Custom fields schema

Myk Melez myk at
Tue Jan 25 00:23:59 UTC 2005

Christopher Hicks wrote:

> Bah.  Your conclusion of what's necessary here seems to be based on a 
> very selective view of the universe.  Several "necessities" stick out 
> when considering a custom fields implemention based on abstraction at 
> the database level:
> (1) People can add as many custom fields as they want without worrying 
> about reaching the maximum record size of their database

Under my fields-as-columns (FAC) proposal, fields can live in their own 
tables, and there is no limit to the number of tables per database in 
MySQL, so this isn't an issue between my proposal and Sean's 
fields-as-data (FAD) proposal.

> (2) Code for dealing with custom fields is going to need to have a 
> goodly portion of the abstraction tables for keeping track of stuff 
> anyways.

I'm not sure what you mean by abstraction tables, but both proposals 
will require some meta-data about fields to be stored in fielddefs, just 
as we already do for standard fields, and will store lists of possible 
values for some fields in separate tables, just as we already do for 
standard fields like component and should be doing for fields like op_sys.

That doesn't mean we should store all meta-data as data.  We should use 
the right tool for the job, as we have already done with standard 
fields, for which we rightly use columns.

> (3) Since queries that involve custom fields will now have to be 
> written on the fly they are less able to be optimized by using a 
> database that can deal with prepare() usefully.

How does FAC require queries to be written "on the fly" in a less 
optimizable way, reducing performance on prepare()-happy databases?  Can 
you demonstrate this?

> (4) Since queries involving custom fields are going to take a few 
> database hits to figure out what the field names so the query could be 
> written you end up with cases where 1 query turns into 4 queries.  If 
> the database is across a WAN from the bugzilla instance the effect of 
> multiple queries where there were one will be more noticable.

Sure, more queries is slower.  But FAC would use less queries overall, 
and simpler ones at that.

Consider a simple query on a single custom field "foo" where the user 
wants bugs where foo=bar.  With FAC, we search for bugs where the "foo"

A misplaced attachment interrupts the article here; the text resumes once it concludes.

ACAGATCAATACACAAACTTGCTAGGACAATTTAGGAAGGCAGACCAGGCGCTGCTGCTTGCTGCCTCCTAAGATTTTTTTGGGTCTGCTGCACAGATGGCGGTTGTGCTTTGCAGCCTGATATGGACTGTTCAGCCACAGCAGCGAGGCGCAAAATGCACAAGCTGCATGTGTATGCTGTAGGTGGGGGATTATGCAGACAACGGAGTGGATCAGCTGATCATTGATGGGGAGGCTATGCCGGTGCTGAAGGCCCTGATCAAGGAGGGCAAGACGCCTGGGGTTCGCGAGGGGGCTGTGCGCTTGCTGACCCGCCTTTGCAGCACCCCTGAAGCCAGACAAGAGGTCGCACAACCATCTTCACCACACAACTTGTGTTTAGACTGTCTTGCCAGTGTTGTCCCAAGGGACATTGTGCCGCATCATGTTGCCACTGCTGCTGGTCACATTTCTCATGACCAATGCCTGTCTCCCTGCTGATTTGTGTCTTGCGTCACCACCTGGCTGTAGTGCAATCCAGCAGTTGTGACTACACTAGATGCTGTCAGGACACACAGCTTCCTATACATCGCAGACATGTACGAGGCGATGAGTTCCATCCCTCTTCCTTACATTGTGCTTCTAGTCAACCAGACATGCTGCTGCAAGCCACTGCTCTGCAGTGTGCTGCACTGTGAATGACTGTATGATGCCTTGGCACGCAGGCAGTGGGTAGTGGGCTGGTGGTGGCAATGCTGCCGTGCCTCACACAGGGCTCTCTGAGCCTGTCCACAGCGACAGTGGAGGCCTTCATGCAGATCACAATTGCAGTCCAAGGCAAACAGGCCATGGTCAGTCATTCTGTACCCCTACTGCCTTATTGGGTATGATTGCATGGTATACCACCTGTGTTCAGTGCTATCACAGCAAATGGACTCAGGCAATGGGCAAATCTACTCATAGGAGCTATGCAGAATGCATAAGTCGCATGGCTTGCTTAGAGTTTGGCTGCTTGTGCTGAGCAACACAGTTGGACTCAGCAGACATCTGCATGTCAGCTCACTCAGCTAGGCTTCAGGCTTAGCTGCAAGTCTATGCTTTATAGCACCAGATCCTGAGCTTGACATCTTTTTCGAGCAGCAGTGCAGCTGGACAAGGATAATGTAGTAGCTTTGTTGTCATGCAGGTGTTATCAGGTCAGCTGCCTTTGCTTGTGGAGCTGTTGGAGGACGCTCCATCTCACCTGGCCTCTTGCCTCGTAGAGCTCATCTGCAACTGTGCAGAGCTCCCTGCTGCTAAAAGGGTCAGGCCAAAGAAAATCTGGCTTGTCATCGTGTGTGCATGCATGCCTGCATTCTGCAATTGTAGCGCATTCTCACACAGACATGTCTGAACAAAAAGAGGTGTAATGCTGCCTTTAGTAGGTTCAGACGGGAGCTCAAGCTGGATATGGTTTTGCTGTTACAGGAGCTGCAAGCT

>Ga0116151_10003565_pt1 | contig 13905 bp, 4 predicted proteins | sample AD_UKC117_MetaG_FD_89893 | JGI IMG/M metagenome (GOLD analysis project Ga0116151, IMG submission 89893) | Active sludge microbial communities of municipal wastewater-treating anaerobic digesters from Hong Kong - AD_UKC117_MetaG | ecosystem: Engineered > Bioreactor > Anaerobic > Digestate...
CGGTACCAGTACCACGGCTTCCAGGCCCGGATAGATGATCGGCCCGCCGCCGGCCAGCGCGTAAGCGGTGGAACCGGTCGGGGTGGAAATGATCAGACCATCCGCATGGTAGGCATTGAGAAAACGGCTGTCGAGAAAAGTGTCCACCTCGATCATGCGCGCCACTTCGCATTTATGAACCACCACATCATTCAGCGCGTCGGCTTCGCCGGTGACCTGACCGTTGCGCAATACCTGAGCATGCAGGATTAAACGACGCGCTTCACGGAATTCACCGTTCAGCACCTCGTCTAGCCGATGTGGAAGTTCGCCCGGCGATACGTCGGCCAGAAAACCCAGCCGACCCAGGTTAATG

column contains "bar".  With FAD, we look up the field ID for "foo" and 
then search for bugs where the "field_id" column contains that ID and 
the "value" column contains "bar" (or do it in one query with a join).

Even in the worst case, when you couldn't infer the column name from the 
form field name, FAC lookups would only be equal to, not worse than, FAD 
lookups.  And if these lookups mattered (which Sean claims they don't), 
the list of custom fields and associated identifiers would get cached 
under either proposal the same way we cache components and versions.

> (5) Custom fields should be able to be implemented without the 
> bugzilla user having database privs to alter tables.

FAD is even more insecure in this regard, since a compromised Bugzilla 
user account that wasn't allowed to alter tables would still be able to 
alter custom fields under that proposal (unless we implemented 
table/column-specific privileges for that account, which would be more 
work and complexity--and thus risk).

Nevertheless, note that the Bugzilla user account already has such 
privileges today ( uses them to set up and update the 
database schema), and even if we took them away, the Bugzilla 
administrators, to whom we will entrust the creation of custom fields, 
will certainly retain those privileges via a separate account.

> Myk - it sounds like you're basing the decision on what way to go here 
> totally based on performance and I think there's a lot more that 
> should go into this decision.

To the contrary, my proposal is based on much more than performance.  My 
previous email was about performance only because that was Sean's 
primary argument against it (he thought my proposal would be slower and 
offered data to support his conclusion--I ran his tests myself and found 
the opposite was true).

I think we should use real columns for custom fields because:

   1. that's what they're there for;

      Custom fields are no different from standard fields in how they're
      used (queried, displayed, updated, etc.), and columns were
      designed for this express purpose when database systems were
      developed.  Given that they've been used to represent "fields" of
      all kinds for decades, and that we've used them in Bugzilla to
      represent the standard fields for over five years, they're a
      mature and proven technology for doing what we want and likely to
      be better than any new mechanism we come up with which represents
      fields as data.

   2. then they work the same as standard fields;

      Custom fields and standard fields are both used (queried,
      displayed, updated) in much the same way, and using the same
      technology to store them means we can use the same code in many
      cases (and the same kind of code in others) to access and
      manipulate them, making the source simpler, more robust, and
      easier to develop.

   3. it makes them significantly faster;

      Per my tests and standard database design theory, real columns are
      much faster than data columns.


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